Yesterday I mentioned that I had a miscarriage between my first and second pregnancies. I sort of mentioned it casually, but don’t get me wrong–I know I need to talk about that first, because so many women have struggled with miscarriage and losing babies, and for me to go on and on for 30 more days sounding like, “I’m so fertile and here’s all the problems with being fertile,” would just be so insensitive. I really appreciate all the women who have been bold enough to speak up and say, “Hey fertile ladies! Be careful with the words you choose to use around women who may or may not struggle with fertility. Be careful, because the women you are talking to might have had three miscarriages this year.”
Before my miscarriage, I had no idea how common they were. After I had a miscarriage, I learned that every single one of my close friends had had at least one. It was weird. But it made me feel better to know that it wasn’t just me. And it made it a little more bearable to know that I wasn’t alone. My doctor told me that 1 out of 5 pregnancies will spontaneously end in miscarriage.
I think I may have had three or more unofficial miscarriages before the big one–but my one sad, scary, unnerving miscarriage happened in the only time in my life when I was trying to get pregnant. About a year after my first baby, I decided I wanted a second baby so my daughter would have a sibling who was close in age. Two kids sounded nice to me. Two would be perfect, and I would have them close together and be done with childbearing so I could finish my master’s degree and Ph.D. and get my life back.
I was pregnant within a few months, but something was different. I was not sick at all. My first pregnancy I was so so so sick. This one was too good to be true. No morning sickness, no symptoms at all. Until I started bleeding when I was about 8 weeks along. I will spare you the gruesome details. But about a week after I started bleeding, I miscarried. It was one of the weirdest days of my life.
I went to the doctor. “Why didn’t you come in as soon as you started bleeding?” he asked. “I don’t know,” I said. “I think I just knew I was going to miscarry.”
I handed him the zip-loc bag I had brought with me, the precious baggie with the pad that held the placenta and amniotic sac, still attached. He looked at it and said, “Oh yeah. Look at that.” He took it all out of the bag and moved the placenta around with his latex-gloved finger so he could see all the different parts. “Yes, it looks like you had a miscarriage.” And then he threw it all in the trash can.
I gulped and held back the urge to grab it out of the trash can. Because what was I going to do with it? Would I really bury it or something? The doctor taught me how I was supposed to think of what came out: it was trash; it was nothing; it was interesting for two seconds, and then it was to be forgotten.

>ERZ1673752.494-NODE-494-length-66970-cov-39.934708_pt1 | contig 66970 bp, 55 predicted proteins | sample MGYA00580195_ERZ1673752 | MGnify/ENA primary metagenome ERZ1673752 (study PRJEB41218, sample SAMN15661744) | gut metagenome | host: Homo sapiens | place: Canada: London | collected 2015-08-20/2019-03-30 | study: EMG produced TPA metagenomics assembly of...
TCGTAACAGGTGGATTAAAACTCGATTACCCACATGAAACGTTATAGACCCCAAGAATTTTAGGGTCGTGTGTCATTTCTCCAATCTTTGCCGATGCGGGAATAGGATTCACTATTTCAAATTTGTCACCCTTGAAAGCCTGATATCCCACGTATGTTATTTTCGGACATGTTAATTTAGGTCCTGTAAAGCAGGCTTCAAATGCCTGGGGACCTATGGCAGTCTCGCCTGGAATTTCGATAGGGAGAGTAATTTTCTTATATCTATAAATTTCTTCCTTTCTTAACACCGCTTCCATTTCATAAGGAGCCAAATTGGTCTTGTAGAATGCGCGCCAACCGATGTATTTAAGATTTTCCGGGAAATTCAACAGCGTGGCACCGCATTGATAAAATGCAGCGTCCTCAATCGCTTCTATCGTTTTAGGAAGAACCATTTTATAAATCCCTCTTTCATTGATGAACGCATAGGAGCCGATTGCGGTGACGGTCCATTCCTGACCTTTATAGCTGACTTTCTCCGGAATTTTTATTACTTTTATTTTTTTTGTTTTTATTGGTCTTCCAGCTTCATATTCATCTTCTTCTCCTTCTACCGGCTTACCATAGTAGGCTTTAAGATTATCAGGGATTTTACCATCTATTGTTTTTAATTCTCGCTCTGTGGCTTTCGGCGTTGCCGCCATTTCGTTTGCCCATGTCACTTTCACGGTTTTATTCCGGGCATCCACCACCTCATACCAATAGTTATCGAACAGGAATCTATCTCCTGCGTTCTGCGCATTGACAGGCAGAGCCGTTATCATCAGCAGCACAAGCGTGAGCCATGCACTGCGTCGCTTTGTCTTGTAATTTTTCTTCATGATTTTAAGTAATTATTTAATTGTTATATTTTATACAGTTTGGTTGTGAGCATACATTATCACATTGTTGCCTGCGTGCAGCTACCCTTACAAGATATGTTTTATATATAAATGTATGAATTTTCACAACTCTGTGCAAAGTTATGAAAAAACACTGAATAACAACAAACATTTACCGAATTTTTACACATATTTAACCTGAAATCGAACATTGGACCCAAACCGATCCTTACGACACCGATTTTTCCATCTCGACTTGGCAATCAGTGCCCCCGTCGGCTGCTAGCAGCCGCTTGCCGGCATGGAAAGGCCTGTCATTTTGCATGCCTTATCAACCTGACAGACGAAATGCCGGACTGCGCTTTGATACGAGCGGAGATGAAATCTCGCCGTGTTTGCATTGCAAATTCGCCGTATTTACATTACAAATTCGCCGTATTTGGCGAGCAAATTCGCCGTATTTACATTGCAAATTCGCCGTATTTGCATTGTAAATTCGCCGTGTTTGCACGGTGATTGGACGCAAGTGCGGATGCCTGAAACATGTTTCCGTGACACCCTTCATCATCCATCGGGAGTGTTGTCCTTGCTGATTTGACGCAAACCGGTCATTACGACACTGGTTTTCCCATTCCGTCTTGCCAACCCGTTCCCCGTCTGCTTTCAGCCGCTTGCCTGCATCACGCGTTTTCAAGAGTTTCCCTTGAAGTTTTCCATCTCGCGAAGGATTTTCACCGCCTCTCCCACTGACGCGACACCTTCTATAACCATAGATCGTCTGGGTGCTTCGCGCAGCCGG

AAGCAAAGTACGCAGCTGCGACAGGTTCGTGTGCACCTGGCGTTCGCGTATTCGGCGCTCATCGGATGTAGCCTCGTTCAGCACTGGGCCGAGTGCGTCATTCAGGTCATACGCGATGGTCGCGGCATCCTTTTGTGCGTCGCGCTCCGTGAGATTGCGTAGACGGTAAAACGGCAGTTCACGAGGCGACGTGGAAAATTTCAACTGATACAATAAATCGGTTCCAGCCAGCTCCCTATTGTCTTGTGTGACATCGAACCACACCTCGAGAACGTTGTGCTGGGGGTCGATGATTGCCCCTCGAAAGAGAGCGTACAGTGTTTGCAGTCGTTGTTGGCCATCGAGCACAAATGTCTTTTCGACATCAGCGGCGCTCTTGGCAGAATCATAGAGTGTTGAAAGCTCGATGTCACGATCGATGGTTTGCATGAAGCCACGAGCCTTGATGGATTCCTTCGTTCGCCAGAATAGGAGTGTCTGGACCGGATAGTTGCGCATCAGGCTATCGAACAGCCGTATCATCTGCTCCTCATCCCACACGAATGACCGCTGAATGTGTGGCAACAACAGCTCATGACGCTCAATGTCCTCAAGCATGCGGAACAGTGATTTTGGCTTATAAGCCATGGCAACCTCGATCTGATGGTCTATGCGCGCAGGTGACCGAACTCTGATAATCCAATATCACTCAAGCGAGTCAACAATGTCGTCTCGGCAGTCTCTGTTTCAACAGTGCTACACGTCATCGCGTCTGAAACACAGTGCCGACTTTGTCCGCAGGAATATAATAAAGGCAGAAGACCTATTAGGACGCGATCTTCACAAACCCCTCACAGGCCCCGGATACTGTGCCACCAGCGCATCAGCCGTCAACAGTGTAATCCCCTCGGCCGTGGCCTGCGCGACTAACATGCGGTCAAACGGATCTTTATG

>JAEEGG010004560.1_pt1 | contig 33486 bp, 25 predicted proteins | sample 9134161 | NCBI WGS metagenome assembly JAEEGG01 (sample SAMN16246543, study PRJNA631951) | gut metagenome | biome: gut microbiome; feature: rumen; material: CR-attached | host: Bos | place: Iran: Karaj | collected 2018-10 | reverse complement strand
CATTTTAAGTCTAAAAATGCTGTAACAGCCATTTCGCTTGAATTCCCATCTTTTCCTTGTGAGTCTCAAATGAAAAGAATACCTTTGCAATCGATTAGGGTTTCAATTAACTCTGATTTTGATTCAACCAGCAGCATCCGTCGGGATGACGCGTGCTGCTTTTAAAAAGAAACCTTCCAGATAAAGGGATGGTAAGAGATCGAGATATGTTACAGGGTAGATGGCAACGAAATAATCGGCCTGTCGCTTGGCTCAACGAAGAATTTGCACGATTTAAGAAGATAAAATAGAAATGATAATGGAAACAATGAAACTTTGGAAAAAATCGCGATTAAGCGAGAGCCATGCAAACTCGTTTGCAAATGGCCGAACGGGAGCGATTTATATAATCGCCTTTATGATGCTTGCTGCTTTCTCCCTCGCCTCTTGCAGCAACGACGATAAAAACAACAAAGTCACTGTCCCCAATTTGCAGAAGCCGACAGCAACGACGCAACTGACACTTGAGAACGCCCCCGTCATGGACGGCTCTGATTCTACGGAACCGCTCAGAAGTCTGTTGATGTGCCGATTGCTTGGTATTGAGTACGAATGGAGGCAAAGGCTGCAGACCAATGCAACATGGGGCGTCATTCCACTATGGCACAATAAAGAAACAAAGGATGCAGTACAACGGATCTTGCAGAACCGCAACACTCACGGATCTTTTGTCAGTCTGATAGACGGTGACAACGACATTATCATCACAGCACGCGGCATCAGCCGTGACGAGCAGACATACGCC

Even so, it hurt my feelings. I was being sensitive. I left the office holding my head up high, trying to fool myself into believing that I was fine.
But I was really affected. How do you explain the feelings that overcome you when you lose a baby? For me, it felt really unsettling and unfair. I wanted to be comforted, but life had to go on. That night I made Andy stay home from his good friend’s bachelor party weekend because I couldn’t bear the thought of being alone with my daughter for three days. I was still bleeding, and all I wanted to do was cry. I didn’t even know it, but I was being attacked by some serious depression.
One lesson I needed to learn from all of this was very clear from that day on: I needed to appreciate the child I did have. The loss of my second baby made me appreciate my daughter so much. I held her, sang to her, and gave her all the love my heart was bursting to give to my second child.
Just three months later, after I stopped caring about when or if I would ever get pregnant again, it happened. I found out really early on. I was at the doctor’s office because I had an ear infection. “Is there any chance you might be pregnant?” he asked, before he would prescribe antibiotics. “Well, I guess there is a chance,” I answered. “We aren’t preventing.”
He ordered a pregnancy test and within a few hours he called me back into his office. I was sitting on one of those rolling chairs, sort of dizzy from my fever, and the doctor’s voice sounded muffled through my infected ears. “Well. Congratulations. You are pregnant,” he said.
No. I wouldn’t believe it. I spent the next 10 months of my life waiting for another miscarriage. I refused to be excited about the new baby until she was born.
So that is my story about my miscarriage. I have heard stories that are way worse than mine. But I get it, at least a little bit. Miscarriage made me feel embarrassed, ashamed, alone, attacked, depressed, angry, confused, afraid, vulnerable, powerless, hopeless. I chose to try my best to not sit in that place for very long. I chose to love my daughter and husband with all of my heart, and let God have control of life and death.